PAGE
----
- The Free Press Herald headline of January 8th, 1958; Say Policies Under Fire, Hospital Board Resigns. Elected members and two appointed members of St. Andrew’s Hospital Board served notice Friday night that they were resigning, effective Jan. 20. The resignation followed a discussion of existing conditions at the hospital after the resignation of board chairman R. J. Pinchin had been tabled at the meeting attended by representatives of the Lions Club, the Y’s Men’s Club, the Junior Chamber of Commerce, the Business and Professional Women’s Club, the lODE and the Nurses Alumnae. A public meeting is to be held in the auditorium of Midland’s new municipal building Monday, January 20, to elect a new board. Chamber of Commerce officials and service clubs were requested to urge their members and the public to attend.
- Apparently, Floridians are not the only ones who can boast of balmy Christmases. Mrs. Robert Carson of 365 Hugel Ave. W., Midland, picked a large bowlful of beautiful pansies and white alyssum in her garden Christmas Day.
- New Brewer’s Retail store to open January 9th at the corner of Bay St. and Midland Ave.
- It begins to look more and more certain that Midland’s famed ski jump will sit idle, for this year at least. Earlier, Ross Irwin, an official of Midland Resorts. Ltd., and prominent in various ski activities here for several years, had hoped to have a meet Jan. 10, 11 and 12. Mr. Irwin said yesterday there will be no action on the Jump till the weekend. “Things look pretty grim,” Ross Irwin admitted. “However there is another date open in March and if things take a turn for the better we may still have a meet this winter.” Numerous obstacles, mostly financial, have blocked operation of both the ski jump and the regular ski hill this season.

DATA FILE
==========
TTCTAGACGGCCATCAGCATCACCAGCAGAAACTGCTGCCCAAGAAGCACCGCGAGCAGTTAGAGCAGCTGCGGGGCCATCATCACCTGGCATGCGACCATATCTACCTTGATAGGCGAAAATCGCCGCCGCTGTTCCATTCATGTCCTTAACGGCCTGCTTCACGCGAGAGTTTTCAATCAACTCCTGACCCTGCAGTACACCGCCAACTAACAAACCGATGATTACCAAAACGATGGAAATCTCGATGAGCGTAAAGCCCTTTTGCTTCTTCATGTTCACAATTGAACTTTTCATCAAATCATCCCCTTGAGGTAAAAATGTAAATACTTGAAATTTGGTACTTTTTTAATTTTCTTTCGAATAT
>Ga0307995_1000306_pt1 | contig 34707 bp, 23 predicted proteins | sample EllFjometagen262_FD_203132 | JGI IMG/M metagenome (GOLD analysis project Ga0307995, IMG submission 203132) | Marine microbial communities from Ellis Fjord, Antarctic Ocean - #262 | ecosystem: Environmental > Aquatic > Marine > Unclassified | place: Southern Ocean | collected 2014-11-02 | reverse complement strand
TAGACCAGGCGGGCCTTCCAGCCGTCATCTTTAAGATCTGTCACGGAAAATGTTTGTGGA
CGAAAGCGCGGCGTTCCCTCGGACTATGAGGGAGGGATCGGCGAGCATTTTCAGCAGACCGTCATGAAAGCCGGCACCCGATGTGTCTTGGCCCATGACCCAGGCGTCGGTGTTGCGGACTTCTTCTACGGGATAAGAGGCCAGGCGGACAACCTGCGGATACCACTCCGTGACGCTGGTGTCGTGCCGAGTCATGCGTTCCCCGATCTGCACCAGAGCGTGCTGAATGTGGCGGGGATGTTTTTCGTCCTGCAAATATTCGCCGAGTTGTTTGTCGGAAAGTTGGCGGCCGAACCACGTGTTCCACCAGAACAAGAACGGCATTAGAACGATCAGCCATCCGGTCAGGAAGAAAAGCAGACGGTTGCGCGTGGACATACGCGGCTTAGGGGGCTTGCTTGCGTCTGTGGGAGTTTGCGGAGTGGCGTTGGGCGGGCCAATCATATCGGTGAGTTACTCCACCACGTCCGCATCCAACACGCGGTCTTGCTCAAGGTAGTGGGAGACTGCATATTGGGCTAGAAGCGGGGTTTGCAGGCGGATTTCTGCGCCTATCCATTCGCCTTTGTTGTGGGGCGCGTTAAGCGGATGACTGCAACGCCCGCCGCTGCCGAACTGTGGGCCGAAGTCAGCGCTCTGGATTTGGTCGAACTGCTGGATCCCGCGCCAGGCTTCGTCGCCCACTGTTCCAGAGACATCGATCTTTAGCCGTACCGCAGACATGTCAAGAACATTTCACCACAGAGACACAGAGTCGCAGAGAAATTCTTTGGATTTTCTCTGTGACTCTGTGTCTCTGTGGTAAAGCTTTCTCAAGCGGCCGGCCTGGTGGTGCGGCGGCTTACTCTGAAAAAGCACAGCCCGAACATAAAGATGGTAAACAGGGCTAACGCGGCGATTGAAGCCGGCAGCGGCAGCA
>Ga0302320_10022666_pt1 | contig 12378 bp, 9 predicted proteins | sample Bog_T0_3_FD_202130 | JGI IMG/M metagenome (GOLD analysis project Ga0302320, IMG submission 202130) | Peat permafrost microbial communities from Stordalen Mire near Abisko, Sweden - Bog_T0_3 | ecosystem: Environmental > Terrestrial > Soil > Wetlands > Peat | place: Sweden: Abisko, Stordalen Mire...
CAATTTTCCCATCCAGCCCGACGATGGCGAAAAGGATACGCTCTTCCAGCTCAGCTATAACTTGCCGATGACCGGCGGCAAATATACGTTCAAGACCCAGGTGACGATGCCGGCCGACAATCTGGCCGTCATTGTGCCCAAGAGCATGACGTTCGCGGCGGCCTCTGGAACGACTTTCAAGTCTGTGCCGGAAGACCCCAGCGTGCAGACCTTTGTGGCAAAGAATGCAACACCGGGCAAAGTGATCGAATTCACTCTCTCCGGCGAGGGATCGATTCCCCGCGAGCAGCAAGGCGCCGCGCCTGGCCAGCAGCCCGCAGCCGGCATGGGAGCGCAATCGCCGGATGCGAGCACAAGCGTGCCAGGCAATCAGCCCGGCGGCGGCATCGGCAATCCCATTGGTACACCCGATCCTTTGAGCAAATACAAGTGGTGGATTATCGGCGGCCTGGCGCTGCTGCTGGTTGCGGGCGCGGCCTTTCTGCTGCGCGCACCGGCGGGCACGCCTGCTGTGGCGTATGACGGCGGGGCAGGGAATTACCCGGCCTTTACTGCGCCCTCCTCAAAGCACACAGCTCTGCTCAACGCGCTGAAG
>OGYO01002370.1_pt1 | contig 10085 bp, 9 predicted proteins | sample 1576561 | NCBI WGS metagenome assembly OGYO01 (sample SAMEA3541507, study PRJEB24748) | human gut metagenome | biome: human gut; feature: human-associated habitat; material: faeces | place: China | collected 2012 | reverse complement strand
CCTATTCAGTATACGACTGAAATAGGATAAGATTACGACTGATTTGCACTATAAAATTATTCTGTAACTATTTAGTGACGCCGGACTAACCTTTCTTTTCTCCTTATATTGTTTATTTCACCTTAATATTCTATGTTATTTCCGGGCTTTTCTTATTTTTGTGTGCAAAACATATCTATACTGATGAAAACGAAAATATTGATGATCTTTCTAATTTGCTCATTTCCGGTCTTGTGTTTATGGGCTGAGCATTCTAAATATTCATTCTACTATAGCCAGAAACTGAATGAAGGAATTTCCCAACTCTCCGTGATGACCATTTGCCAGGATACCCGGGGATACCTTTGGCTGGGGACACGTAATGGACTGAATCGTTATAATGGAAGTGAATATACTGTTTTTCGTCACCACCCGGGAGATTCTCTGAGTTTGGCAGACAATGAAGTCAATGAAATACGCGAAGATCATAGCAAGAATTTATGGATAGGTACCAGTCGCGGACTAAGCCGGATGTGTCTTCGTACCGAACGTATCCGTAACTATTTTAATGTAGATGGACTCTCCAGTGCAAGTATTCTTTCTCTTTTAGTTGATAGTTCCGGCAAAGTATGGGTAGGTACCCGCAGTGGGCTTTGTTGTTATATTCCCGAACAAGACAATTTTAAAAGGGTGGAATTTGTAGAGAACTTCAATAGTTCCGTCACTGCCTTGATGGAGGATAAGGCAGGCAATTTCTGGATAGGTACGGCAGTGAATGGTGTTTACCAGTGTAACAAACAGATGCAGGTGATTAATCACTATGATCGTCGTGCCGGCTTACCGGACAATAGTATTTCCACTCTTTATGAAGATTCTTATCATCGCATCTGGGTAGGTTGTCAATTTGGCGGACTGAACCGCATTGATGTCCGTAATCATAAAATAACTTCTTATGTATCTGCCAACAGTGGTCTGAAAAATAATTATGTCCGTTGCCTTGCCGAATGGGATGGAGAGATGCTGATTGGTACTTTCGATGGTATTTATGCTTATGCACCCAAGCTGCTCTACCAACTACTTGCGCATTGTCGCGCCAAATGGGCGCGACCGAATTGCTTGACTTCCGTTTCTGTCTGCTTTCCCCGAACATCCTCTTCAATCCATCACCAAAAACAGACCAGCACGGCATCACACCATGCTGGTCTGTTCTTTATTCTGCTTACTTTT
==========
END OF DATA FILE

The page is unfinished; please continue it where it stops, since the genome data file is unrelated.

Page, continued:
- Midland police had a busy day Friday, with four accidents on the books, one of which involved injuries to an 8-year-old boy hit by a car while playing hockey on Manley Street. The latter accident occurred shortly after 4 p.m., when David Anderson, 8, slipped and fell into a car driven by Dr. T. J. Johnston. Son of Mr. and Mrs. Ross Anderson, David was one of a group of several lads engaged in a game of street “shinny” at that point.
- Ten Years Ago This Week – 1948 – Fire damage, estimated at nearly $50,000, was caused to a three-roomed brick school at Perkinsfield. The fire broke out shortly after midnight. * * * Flos Township celebrated a century of municipal government. The first council meeting was held in 1847 at the old Hamilton Inn at Orr Lake. * * * Car license plates for 1948 were blue and white. Midland marker numbers began at 610-N-l, and Penetang 666-N-l. Motorists were again being provided with front and rear plates. During World War II and for two years afterward only rear markers were supplied. * * * Public works employees in Penetang were given a two and one-half cents per hour wage increase at the inaugural meeting of Penetang council. The council also decided to install its own gasoline pumps. * * * A group of Simcoe County citizens, which included Dr. J. Small, Midland, and Rev. R. L. MacLaren, Penetang, planned to ask county council to establish a juvenile and family court for the county. * * * Indians at Christian Island were to have a registered nurse stationed on the reserve. * * * J. R. Parrott was elected chairman of the newly-formed Midland District High School Board. Vice Chairman was C. M. Vent, mayor of Midland in 1947. Other members of the board were J. Wells Hartman, T. M. McCullough, Rev. L. E. Gosselin, John Skelton, John C. Rumble, Dr. E. A. Grise and James Poppleton.